Forbes has another interpretation of the difference between employee experience and employee engagement. They claim employee engagement is a top-down philosophy. The hope is employees will choose to engage with the workplace culture, purpose and work. Employee experience, conversely, is a bottom-up concept in that the work environment and processes are specifically designed around the employees.
Another source suggests that while employee engagement generally focuses on the workplace and productivity, employee experience also encompasses the worker as a human being. All sources appear to agree that employee experience is a much wider and richer concept than employee experience. All definitions also agree that when discussing employee experience, an increased focus is on the employee — and less on the employer.
To truly understand the meaning of “employee experience”, we need to look at the employee experience journey.
The employee experience journey looks at the employee lifecycle and thinks about the EX at each stage. The aim of considering the EX journey is to ensure employees are engaged all along the way, from candidacy through onboarding, performance, growth, and eventually exit. Disengagement at any stage leads to a worsening employee experience.
There are several employee-centric questions we can ask at each stage of the employee experience journey.
For example, during candidacy, we might consider:
During onboarding, we can ask:
During the performance stage, we might ask:
During “growth” we might think about some of the same aspects of EX differently:
There are many reasons for an increased focus on employee experience today. Companies are looking to combat the talent shortage and retain their talent, for example. Another important point to consider is social media’s role when it comes to recruitment and retention.
Employee experience at your company is not likely to remain a secret. This can be a good thing or a bad thing, depending on the efforts you have put in place for your employees. Your people will likely share their impressions of your organisation online. Blistering employer reviews on Glassdoor quickly catch a prospective employee’s attention, while glowing recommendations can attract top performers to your door.
Companies should not underestimate the damage caused by publicised poor employee experience. Amazon, Sports Direct and even “best place to work” Google have seen damage to their employer brand from widely reported stories.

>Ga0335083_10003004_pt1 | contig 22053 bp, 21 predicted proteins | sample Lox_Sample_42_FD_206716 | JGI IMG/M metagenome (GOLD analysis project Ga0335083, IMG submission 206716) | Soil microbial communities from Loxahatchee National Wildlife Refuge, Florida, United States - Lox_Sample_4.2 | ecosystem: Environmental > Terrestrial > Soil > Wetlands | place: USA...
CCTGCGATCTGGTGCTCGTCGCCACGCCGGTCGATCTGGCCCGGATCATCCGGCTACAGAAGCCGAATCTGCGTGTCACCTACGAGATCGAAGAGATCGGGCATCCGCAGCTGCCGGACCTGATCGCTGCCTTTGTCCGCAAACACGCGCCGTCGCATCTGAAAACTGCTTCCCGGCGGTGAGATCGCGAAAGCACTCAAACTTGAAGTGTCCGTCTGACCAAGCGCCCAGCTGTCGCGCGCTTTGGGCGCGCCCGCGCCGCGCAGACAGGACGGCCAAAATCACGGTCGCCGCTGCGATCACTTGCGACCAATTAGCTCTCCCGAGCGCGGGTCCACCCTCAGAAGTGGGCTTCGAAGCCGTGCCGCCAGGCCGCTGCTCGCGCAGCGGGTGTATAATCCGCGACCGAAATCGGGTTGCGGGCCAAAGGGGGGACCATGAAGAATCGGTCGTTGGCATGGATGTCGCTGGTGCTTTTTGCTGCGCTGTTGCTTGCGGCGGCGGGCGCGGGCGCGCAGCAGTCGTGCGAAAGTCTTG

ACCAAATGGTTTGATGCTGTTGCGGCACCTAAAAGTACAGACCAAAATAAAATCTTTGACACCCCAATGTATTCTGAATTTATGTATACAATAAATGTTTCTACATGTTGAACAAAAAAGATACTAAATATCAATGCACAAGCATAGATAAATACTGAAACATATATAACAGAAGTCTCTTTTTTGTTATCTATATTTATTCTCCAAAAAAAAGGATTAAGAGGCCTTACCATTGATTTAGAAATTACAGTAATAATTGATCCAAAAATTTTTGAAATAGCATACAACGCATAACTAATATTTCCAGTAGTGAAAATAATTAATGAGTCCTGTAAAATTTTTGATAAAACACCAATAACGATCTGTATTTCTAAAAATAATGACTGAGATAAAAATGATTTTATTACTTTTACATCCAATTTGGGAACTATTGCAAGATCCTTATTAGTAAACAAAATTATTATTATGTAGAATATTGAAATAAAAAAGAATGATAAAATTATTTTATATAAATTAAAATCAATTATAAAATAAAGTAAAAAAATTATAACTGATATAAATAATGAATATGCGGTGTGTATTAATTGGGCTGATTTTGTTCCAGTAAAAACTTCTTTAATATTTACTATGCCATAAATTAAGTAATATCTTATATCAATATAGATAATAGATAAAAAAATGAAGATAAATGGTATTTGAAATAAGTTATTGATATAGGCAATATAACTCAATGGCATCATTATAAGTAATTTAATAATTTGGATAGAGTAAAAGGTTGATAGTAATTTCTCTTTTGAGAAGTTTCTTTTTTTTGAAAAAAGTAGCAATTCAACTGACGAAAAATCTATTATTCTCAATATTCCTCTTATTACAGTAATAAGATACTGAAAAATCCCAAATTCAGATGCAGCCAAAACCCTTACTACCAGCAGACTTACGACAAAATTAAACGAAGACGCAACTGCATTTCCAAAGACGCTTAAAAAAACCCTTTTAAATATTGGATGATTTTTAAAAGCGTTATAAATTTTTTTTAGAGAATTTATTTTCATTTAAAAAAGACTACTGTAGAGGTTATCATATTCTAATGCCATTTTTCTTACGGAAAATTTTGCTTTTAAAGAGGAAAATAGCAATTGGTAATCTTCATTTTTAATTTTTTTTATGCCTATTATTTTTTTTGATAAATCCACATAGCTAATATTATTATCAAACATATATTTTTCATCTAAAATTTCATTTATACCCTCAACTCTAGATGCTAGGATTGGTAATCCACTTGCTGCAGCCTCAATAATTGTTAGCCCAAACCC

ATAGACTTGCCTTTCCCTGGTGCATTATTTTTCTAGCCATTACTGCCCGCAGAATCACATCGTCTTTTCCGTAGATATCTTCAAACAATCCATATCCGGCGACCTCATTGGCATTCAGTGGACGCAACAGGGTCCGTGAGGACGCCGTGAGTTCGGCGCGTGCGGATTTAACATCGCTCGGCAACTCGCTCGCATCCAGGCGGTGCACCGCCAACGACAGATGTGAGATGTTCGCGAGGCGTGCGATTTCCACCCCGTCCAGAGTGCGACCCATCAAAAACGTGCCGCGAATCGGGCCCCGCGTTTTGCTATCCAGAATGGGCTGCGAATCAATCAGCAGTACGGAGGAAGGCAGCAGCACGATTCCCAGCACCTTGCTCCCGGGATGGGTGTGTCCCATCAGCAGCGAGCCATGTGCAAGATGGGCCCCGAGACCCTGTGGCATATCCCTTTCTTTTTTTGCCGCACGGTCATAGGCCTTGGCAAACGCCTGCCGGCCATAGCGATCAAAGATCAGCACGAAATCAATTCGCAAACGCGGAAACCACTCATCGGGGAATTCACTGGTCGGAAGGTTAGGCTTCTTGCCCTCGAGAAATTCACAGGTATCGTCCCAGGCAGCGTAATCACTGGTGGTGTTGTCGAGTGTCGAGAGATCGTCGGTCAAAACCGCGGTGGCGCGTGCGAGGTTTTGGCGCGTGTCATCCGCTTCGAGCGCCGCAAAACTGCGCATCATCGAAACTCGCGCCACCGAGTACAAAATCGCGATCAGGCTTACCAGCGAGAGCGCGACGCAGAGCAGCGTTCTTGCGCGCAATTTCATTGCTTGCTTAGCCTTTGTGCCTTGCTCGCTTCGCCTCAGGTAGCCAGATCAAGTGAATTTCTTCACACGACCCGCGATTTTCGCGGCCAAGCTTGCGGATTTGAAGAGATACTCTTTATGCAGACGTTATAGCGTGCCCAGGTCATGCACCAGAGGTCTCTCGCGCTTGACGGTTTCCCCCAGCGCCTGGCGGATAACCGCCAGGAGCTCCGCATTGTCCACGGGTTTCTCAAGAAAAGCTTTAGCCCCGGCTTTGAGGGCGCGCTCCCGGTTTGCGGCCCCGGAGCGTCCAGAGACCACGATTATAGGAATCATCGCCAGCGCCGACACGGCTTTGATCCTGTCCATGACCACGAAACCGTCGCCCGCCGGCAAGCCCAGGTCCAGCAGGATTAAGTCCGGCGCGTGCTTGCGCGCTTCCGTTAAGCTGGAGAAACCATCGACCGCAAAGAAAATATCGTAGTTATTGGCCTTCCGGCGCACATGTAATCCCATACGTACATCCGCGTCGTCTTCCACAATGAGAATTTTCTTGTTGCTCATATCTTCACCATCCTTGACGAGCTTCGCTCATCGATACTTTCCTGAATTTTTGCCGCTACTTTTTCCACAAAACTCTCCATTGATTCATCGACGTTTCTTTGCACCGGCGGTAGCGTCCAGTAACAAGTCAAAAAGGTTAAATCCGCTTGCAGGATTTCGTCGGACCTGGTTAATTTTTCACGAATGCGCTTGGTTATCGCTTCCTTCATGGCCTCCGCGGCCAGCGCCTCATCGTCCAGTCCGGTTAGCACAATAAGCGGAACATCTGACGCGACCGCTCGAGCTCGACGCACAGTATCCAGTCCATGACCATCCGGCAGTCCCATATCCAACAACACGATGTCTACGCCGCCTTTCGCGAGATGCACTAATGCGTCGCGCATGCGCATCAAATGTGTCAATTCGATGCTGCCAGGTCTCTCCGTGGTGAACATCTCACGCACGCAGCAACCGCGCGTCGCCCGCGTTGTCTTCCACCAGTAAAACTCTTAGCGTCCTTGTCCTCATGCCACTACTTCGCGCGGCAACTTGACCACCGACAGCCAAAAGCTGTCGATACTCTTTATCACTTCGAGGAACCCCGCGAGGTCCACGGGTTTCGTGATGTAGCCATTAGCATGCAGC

What’s more, employees have a great deal of choice these days and are therefore more selective. They are actively seeking companies who care about their workforce. According to Gallup, employees want companies that give them opportunities to grow while providing meaning and purpose.
Internally, a poor employee experience at any point in the lifecycle can lead to disengagement. Other ensuing, proven problems include increased absence, lower productivity, increased accidents and employee turnover.
According to the 2019 Deloitte Global Human Capital Trends report, while 84% of employers acknowledge the importance of positive employee experience, as little as 9% of organisations feel ready to address this issue. At People Insight, we believe the first step to improving the employee experience is to measure your current employee experience accurately. This way, as time passes, you have the quantitative data at hand to demonstrate how the employee experience has improved. You can start assessing your employee experience with an employee experience survey.
The PEARL™ model used by People Insight as a basis for employee surveys comprehensively includes each aspect of EX. It can serve as an assessment tool through the employee experience lifecycle to help you understand, and adjust your employees’ experience accordingly.
There are several ways to tackle EX assessment, based on the model. For example:
However you design the process, it is critical that leaders from across the business buy into the importance of a good employee experience. Critically, they should also take action based on your survey findings.
Read our case studies to discover how People Insight have worked with organisations, large and small, to improve the employee experience.
Now you are aware of the importance of a great employee experience, how can you deliver a motivational EX?
Below are a few tips for you to keep in mind:
As time goes by, employee experience management is a topic that will gain more and more interest. Organisations are likely to become increasingly aware of the impact that employee experience has on their business. They will also instigate both short-term engagement initiatives and longer-term strategies as they design a more meaningful EX lifecycle. Indeed, without employee engagement throughout the life cycle, the employee experience is likely to be poor and short-lived.
We have already seen larger organisations taking the employee experience seriously, such as when Airbnb’s CHRO became Chief Employee Experience Officer. The number of professionals on LinkedIn with “Employee Experience” in their job titles has increased from 838 to 1644, at a rate of 96%.
We expect this trend to continue in the future, resulting in happier, more productive and more engaged employees.
If you are looking to adapt your company culture and give your employees an inspirational, motivational employee experience, contact us for an employee survey today. We’ll work with you to create an employee engagement survey that will accurately measure your existing company culture, so we can help you get where you want to be.